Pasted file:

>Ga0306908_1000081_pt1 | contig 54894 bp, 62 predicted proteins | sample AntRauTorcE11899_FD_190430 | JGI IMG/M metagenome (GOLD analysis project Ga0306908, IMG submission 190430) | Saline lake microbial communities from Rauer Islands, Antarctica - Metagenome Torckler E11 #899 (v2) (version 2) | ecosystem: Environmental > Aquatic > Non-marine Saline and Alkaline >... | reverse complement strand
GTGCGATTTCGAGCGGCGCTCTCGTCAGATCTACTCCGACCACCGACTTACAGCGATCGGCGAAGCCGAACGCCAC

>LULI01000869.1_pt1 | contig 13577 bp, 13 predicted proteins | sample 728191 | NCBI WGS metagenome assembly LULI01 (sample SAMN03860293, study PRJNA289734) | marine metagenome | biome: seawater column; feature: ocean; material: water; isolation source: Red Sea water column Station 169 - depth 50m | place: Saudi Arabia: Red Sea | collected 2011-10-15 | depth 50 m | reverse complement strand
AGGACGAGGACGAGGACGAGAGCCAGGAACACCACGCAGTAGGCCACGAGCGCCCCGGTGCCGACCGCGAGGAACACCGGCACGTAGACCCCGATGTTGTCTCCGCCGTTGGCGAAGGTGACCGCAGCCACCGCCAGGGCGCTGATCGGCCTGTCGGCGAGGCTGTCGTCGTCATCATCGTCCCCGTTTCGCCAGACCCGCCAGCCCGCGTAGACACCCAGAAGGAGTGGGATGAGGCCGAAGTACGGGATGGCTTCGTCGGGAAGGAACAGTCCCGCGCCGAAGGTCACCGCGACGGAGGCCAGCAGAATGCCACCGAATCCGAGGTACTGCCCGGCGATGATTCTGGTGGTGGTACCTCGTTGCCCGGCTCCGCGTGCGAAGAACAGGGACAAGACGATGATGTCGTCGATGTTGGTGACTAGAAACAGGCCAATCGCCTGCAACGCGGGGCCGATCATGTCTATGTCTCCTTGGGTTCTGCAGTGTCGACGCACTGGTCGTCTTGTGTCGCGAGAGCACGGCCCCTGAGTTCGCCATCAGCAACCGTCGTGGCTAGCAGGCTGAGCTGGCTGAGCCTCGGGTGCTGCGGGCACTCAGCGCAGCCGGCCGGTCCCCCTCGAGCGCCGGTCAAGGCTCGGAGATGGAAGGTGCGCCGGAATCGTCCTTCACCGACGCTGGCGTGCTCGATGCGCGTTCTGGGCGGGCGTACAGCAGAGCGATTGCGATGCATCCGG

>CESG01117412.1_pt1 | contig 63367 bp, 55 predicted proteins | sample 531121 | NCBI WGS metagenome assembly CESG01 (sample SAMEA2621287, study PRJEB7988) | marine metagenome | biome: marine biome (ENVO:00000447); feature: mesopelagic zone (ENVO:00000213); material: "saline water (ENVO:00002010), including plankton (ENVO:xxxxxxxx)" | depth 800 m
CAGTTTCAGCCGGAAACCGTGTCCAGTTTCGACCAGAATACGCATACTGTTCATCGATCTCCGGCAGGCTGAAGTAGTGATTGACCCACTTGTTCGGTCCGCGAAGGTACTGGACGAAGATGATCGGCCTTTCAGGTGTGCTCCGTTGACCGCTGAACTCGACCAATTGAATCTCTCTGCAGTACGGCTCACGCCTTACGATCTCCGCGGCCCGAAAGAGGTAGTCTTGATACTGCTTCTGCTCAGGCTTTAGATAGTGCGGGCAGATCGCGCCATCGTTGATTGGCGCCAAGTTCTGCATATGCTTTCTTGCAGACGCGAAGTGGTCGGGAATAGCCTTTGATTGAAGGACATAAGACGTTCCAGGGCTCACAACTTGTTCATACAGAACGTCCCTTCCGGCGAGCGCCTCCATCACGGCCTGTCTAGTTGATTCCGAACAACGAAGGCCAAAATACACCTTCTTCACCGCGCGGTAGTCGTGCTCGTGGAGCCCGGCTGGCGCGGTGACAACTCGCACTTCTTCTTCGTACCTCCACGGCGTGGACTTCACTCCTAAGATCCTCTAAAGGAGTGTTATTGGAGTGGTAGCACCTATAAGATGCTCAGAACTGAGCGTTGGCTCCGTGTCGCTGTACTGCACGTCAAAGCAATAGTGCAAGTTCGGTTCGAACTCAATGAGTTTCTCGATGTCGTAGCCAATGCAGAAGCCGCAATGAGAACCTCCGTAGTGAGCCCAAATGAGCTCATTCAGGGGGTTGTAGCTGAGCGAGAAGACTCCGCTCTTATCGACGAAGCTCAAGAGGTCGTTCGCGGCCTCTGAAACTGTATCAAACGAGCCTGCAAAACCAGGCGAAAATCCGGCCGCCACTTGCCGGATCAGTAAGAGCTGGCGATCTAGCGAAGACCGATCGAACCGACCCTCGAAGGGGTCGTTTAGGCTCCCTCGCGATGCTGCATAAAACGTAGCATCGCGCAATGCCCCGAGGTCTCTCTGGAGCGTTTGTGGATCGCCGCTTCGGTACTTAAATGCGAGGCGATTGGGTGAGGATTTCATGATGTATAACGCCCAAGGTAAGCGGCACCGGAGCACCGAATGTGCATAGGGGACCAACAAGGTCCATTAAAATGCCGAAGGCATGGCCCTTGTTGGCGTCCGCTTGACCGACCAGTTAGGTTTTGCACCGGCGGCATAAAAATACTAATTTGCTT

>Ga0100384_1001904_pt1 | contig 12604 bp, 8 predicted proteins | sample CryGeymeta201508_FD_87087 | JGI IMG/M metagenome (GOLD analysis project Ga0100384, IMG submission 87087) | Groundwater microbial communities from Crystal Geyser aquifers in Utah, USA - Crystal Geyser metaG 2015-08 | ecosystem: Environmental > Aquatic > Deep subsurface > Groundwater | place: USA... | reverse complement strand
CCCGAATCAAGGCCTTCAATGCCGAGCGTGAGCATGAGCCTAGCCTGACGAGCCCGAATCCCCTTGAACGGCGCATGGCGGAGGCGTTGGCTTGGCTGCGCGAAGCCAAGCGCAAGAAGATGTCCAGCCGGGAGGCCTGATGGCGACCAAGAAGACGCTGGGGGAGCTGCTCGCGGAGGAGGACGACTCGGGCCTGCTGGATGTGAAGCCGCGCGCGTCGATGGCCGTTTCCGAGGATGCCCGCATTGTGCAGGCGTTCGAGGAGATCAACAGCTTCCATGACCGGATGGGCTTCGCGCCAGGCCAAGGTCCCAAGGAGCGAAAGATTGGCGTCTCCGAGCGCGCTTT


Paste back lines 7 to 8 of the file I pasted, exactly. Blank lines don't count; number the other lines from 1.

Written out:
>Ga0100384_1001904_pt1 | contig 12604 bp, 8 predicted proteins | sample CryGeymeta201508_FD_87087 | JGI IMG/M metagenome (GOLD analysis project Ga0100384, IMG submission 87087) | Groundwater microbial communities from Crystal Geyser aquifers in Utah, USA - Crystal Geyser metaG 2015-08 | ecosystem: Environmental > Aquatic > Deep subsurface > Groundwater | place: USA... | reverse complement strand
CCCGAATCAAGGCCTTCAATGCCGAGCGTGAGCATGAGCCTAGCCTGACGAGCCCGAATCCCCTTGAACGGCGCATGGCGGAGGCGTTGGCTTGGCTGCGCGAAGCCAAGCGCAAGAAGATGTCCAGCCGGGAGGCCTGATGGCGACCAAGAAGACGCTGGGGGAGCTGCTCGCGGAGGAGGACGACTCGGGCCTGCTGGATGTGAAGCCGCGCGCGTCGATGGCCGTTTCCGAGGATGCCCGCATTGTGCAGGCGTTCGAGGAGATCAACAGCTTCCATGACCGGATGGGCTTCGCGCCAGGCCAAGGTCCCAAGGAGCGAAAGATTGGCGTCTCCGAGCGCGCTTT